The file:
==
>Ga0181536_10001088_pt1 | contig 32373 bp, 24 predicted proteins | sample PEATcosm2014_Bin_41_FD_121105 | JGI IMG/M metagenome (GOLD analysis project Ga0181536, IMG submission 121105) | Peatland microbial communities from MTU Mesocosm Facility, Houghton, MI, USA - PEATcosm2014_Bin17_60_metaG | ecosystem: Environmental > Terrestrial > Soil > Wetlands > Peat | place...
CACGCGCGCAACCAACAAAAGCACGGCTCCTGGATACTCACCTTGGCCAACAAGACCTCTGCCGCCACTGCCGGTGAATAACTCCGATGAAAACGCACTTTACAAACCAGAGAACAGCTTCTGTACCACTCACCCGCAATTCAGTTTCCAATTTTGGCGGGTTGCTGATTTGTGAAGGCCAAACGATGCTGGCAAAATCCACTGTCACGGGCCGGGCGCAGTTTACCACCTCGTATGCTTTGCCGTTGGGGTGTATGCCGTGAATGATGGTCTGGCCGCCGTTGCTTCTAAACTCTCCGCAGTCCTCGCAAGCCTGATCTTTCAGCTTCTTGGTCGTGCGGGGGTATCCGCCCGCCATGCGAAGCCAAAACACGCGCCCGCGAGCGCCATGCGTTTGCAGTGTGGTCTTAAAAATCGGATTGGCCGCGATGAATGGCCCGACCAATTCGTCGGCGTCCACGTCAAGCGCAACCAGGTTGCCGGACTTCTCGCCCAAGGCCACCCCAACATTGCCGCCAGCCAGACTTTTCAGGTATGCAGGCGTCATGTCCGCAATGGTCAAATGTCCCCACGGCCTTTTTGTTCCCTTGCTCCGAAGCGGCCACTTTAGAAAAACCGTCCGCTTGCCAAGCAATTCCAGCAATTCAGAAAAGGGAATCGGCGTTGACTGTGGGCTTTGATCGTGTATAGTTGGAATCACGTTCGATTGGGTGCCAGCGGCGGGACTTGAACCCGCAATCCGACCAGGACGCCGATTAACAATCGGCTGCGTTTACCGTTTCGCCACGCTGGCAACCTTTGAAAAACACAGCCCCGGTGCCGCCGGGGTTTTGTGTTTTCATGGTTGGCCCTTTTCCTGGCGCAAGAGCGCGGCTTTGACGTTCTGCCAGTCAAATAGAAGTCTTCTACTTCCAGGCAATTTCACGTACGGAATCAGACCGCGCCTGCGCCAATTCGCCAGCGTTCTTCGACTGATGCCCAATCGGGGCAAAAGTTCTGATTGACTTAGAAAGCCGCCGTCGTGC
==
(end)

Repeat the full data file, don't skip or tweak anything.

>Ga0181536_10001088_pt1 | contig 32373 bp, 24 predicted proteins | sample PEATcosm2014_Bin_41_FD_121105 | JGI IMG/M metagenome (GOLD analysis project Ga0181536, IMG submission 121105) | Peatland microbial communities from MTU Mesocosm Facility, Houghton, MI, USA - PEATcosm2014_Bin17_60_metaG | ecosystem: Environmental > Terrestrial > Soil > Wetlands > Peat | place...
CACGCGCGCAACCAACAAAAGCACGGCTCCTGGATACTCACCTTGGCCAACAAGACCTCTGCCGCCACTGCCGGTGAATAACTCCGATGAAAACGCACTTTACAAACCAGAGAACAGCTTCTGTACCACTCACCCGCAATTCAGTTTCCAATTTTGGCGGGTTGCTGATTTGTGAAGGCCAAACGATGCTGGCAAAATCCACTGTCACGGGCCGGGCGCAGTTTACCACCTCGTATGCTTTGCCGTTGGGGTGTATGCCGTGAATGATGGTCTGGCCGCCGTTGCTTCTAAACTCTCCGCAGTCCTCGCAAGCCTGATCTTTCAGCTTCTTGGTCGTGCGGGGGTATCCGCCCGCCATGCGAAGCCAAAACACGCGCCCGCGAGCGCCATGCGTTTGCAGTGTGGTCTTAAAAATCGGATTGGCCGCGATGAATGGCCCGACCAATTCGTCGGCGTCCACGTCAAGCGCAACCAGGTTGCCGGACTTCTCGCCCAAGGCCACCCCAACATTGCCGCCAGCCAGACTTTTCAGGTATGCAGGCGTCATGTCCGCAATGGTCAAATGTCCCCACGGCCTTTTTGTTCCCTTGCTCCGAAGCGGCCACTTTAGAAAAACCGTCCGCTTGCCAAGCAATTCCAGCAATTCAGAAAAGGGAATCGGCGTTGACTGTGGGCTTTGATCGTGTATAGTTGGAATCACGTTCGATTGGGTGCCAGCGGCGGGACTTGAACCCGCAATCCGACCAGGACGCCGATTAACAATCGGCTGCGTTTACCGTTTCGCCACGCTGGCAACCTTTGAAAAACACAGCCCCGGTGCCGCCGGGGTTTTGTGTTTTCATGGTTGGCCCTTTTCCTGGCGCAAGAGCGCGGCTTTGACGTTCTGCCAGTCAAATAGAAGTCTTCTACTTCCAGGCAATTTCACGTACGGAATCAGACCGCGCCTGCGCCAATTCGCCAGCGTTCTTCGACTGATGCCCAATCGGGGCAAAAGTTCTGATTGACTTAGAAAGCCGCCGTCGTGC